On-site classroom programs

Pre-K: Ages 3–5


Sea Stars, Urchins & Friends

Meet five different Puget Sound seashore animals: sea stars, sea urchins, hermit crabs, sea anemones and clams. Through discussion, movement and song, students will learn fun facts about the animals and their habitat while reviewing colors and numbers. Explore even more during the free-choice activity time that includes a live animal station, magnet board and puppet play, a reading and puzzle corner, and a letter-matching activity. This introductory marine science program is perfect for preschools, Head Start classes, day care centers and other groups of young children.

Grades K–2


Sea Stars, Urchins & Friends (kindergarten)

Meet five different Puget Sound seashore animals: sea stars, sea urchins, hermit crabs, sea anemones and clams. Through discussion, movement and song, students will learn fun facts about the animals and their habitat while reviewing colors and numbers. Explore even more during the free-choice activity time that includes a live animal station, magnet board and puppet play, a reading and puzzle corner, and a letter-matching activity. This introductory marine science program is perfect for kindergarten classes, preschools, Head Start classes, day care centers and other groups of young children.

 

Hands-On Tide Pool Exploration

Get up close and hands on with live tide pool animals. Through the use of puppets, live animals and discussion, students will learn about how these animals survive in their ever-changing habitat and how simple actions can help protect them.

 

Salmon Exploration

Learn about the life cycle of Seattle’s most iconic animal, the salmon. With the use of storyboards and interactive activities, students will explore salmon from egg to adult and discuss the many different factors that affect these amazing fish.

Grades 3–5


Orca Discovery

What do you have in common with an orca? Discover the connections we share by comparing the life cycle and physical structure of orcas to humans while building a life-size whale skeleton. Instructors will lead students in a discussion of how our actions can negatively and positively affect these amazing animals.

 

Puget Sound Plankton Discovery

Discover the most abundant organisms in Puget Sound: plankton! After conducting their own plankton tow, students will use microscopes to discover how plankton can be sorted into animals and plants, and the role plankton plays in providing food for all as the base of the marine food web.

 

Hands-On Tide Pool Discovery

Get hands on with Puget Sound’s most common tide pool invertebrates! Learn about animals like hermit crabs, sea urchins and snails; the adaptations that help them survive in the intertidal zone; and the positive and negative effects we can have on the animals and their ecosystem.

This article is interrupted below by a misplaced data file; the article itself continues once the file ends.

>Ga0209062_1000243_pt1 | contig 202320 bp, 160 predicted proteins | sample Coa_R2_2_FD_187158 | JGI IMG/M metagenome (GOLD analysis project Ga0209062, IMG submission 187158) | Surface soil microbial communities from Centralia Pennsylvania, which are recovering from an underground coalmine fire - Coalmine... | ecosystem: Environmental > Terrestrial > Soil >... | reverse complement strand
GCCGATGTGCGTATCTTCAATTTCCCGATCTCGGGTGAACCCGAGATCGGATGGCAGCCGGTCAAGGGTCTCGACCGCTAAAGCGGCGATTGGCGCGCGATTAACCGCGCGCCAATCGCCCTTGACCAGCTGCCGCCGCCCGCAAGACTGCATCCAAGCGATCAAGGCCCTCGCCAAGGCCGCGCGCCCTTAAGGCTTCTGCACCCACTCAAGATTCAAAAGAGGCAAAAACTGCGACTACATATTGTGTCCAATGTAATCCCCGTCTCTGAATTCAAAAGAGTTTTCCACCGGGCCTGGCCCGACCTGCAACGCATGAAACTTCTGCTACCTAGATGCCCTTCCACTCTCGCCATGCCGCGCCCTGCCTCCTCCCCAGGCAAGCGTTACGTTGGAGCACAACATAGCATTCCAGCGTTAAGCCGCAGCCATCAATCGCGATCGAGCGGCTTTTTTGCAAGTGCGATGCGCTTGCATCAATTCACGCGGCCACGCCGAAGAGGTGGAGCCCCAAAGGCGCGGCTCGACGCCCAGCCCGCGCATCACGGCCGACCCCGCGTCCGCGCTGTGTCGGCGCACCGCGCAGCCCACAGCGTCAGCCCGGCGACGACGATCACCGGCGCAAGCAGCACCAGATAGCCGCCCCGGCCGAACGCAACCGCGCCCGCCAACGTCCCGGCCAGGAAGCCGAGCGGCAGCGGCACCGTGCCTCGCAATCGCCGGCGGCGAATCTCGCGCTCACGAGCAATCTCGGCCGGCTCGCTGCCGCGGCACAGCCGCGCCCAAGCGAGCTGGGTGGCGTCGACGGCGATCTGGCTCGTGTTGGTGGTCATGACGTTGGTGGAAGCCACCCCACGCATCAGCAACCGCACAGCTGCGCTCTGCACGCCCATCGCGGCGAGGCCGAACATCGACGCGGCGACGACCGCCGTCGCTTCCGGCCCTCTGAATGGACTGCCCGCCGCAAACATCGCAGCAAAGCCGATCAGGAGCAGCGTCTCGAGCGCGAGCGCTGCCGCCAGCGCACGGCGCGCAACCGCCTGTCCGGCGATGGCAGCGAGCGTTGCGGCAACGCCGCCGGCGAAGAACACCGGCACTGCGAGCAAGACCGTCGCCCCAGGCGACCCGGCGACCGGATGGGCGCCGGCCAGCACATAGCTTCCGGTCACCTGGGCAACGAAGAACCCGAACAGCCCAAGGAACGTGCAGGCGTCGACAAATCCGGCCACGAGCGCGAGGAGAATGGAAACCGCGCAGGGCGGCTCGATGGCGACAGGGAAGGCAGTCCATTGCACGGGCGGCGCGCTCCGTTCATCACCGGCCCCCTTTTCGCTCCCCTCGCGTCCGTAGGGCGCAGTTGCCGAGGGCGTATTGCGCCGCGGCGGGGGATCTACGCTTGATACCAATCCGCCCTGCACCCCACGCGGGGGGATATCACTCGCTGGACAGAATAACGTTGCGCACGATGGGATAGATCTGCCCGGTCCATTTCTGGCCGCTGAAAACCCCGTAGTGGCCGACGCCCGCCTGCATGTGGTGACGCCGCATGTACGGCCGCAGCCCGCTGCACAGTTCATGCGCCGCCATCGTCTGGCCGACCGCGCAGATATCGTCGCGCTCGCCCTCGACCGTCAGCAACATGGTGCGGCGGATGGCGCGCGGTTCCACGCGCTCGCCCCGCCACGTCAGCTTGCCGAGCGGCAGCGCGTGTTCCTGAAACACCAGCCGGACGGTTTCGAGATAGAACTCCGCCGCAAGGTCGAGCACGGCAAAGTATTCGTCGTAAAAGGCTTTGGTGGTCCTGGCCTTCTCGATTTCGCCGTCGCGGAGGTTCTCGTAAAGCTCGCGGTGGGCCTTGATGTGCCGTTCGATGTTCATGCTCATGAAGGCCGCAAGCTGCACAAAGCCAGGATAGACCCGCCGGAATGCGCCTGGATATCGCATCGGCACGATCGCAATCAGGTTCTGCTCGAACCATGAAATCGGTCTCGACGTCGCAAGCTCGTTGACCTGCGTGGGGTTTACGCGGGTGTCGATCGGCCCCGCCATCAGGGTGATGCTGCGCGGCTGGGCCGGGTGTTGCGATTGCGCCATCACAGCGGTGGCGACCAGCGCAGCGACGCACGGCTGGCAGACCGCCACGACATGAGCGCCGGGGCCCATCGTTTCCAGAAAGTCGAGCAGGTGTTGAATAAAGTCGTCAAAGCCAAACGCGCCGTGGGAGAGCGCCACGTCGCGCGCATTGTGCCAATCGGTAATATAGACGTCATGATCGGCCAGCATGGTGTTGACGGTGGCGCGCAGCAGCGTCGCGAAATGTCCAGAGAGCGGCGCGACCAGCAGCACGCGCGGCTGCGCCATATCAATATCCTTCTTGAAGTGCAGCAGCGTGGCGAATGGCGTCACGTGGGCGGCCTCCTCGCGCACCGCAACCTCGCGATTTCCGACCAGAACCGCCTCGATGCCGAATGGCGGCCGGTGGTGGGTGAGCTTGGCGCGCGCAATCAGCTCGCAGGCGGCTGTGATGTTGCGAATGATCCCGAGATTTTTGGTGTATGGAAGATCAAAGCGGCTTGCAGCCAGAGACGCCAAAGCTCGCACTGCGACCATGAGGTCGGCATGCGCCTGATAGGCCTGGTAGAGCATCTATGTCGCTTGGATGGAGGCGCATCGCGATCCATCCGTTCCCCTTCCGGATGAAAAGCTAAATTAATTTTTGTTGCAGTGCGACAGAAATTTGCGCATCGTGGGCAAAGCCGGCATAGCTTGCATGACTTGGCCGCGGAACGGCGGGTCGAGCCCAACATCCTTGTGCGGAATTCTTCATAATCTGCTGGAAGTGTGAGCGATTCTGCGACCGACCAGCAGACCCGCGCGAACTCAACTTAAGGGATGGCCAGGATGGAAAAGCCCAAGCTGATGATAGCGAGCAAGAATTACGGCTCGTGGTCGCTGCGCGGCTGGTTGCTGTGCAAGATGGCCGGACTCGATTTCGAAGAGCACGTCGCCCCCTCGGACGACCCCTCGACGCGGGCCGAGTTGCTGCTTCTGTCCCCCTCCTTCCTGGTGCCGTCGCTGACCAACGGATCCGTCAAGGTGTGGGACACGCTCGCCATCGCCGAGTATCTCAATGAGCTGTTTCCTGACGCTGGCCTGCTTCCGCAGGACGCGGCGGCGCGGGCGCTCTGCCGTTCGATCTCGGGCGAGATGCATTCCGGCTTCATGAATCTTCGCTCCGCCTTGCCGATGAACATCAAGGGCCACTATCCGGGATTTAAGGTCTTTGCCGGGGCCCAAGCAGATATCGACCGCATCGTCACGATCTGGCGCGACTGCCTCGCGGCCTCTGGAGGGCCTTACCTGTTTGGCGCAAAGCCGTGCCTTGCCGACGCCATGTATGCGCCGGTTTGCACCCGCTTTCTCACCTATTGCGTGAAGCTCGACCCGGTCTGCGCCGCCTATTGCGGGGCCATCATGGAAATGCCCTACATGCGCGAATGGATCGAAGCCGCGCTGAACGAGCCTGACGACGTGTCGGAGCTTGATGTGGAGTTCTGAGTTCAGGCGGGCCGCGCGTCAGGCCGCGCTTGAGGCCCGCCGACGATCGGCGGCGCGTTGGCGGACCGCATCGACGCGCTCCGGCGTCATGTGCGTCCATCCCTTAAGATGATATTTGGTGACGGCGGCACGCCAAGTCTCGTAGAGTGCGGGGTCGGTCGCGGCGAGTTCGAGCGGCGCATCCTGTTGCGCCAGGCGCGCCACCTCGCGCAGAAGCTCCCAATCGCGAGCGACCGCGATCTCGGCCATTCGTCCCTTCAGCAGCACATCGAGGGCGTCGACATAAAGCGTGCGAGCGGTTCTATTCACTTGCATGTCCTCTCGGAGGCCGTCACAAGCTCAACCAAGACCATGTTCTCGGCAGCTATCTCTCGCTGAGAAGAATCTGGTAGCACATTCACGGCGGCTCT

Grades 6–8


Sea Otter Conservation Research

Did you know that the Seattle Aquarium conducts research on wild sea otter populations on the outer coast of Washington state? Join an Aquarium instructor in the classroom to find out how Shawn Larson, our curator of conservation research, plans and conducts fieldwork investigating the foraging success of sea otter populations. The story of Shawn’s research is embedded in discussions, video clips of Shawn, and data collected by the students who will act as Shawn’s research assistants. Students will participate in hands-on activities, touch live invertebrates from Puget Sound, and have rich discussion about what story their data tells and how it can be used in sea otter conservation efforts.

NGSS Practice: Planning and Carrying Out Investigations, Crosscutting Concept: Cause and Effect, Disciplinary Core Idea: MS-LS2: Ecosystems: Interactions, Energy, and Dynamics

 

Oysters and Ocean Chemistry Research

Ocean chemistry is rapidly changing as excess carbon dioxide from burning fossil fuels is absorbed into the water. Students will discover how this affects larval oysters and oyster farmers in Puget Sound, and how Simone Alin, oceanographer at NOAA, helps the farmers monitor ocean chemistry to maintain healthy hatchery conditions. Video clips integrated throughout the class allow students to hear Simone’s story directly from the source. Students will conduct two different pH tests to understand the relationship between CO2 and pH in the ocean; analyze graphs of real data from local ocean moorings to identify patterns in ocean chemistry; discuss solutions to the oyster farmers’ challenges; and get hands-on with live oysters.

NGSS Practice: Analyzing and Interpreting Data, Crosscutting Concept: Patterns, Disciplinary Core Idea: MS-LS2: Ecosystems: Interactions, Energy, and Dynamics

High school (grades 9–12)


Marine Invertebrate Lab

Discover the rich diversity of animals that call the Puget Sound nearshore habitat home. By interacting with live marine invertebrates, students will learn how to classify animals into phyla based on physical characteristics. They will also explore the biodiversity of the intertidal ecosystem, and the ways in which the organisms are interrelated.

 

Oysters and Ocean Chemistry Lab

Ocean chemistry is rapidly changing as excess carbon dioxide from burning fossil fuels is absorbed into the water. Students will discover how this affects larval oysters and oyster farmers in Puget Sound, and how Simone Alin, oceanographer at NOAA, helps the farmers monitor ocean chemistry to maintain healthy hatchery conditions. Video clips integrated throughout the class allow students to hear Simone’s story directly from the source. Students will conduct two different pH tests to understand the relationship between CO2 and pH in the ocean; analyze graphs of real data from local ocean moorings to identify patterns in ocean chemistry; discuss solutions to the oyster farmers’ challenges; and get hands-on with live oysters.

NGSS Practice: Analyzing and Interpreting Data, Crosscutting Concept: Patterns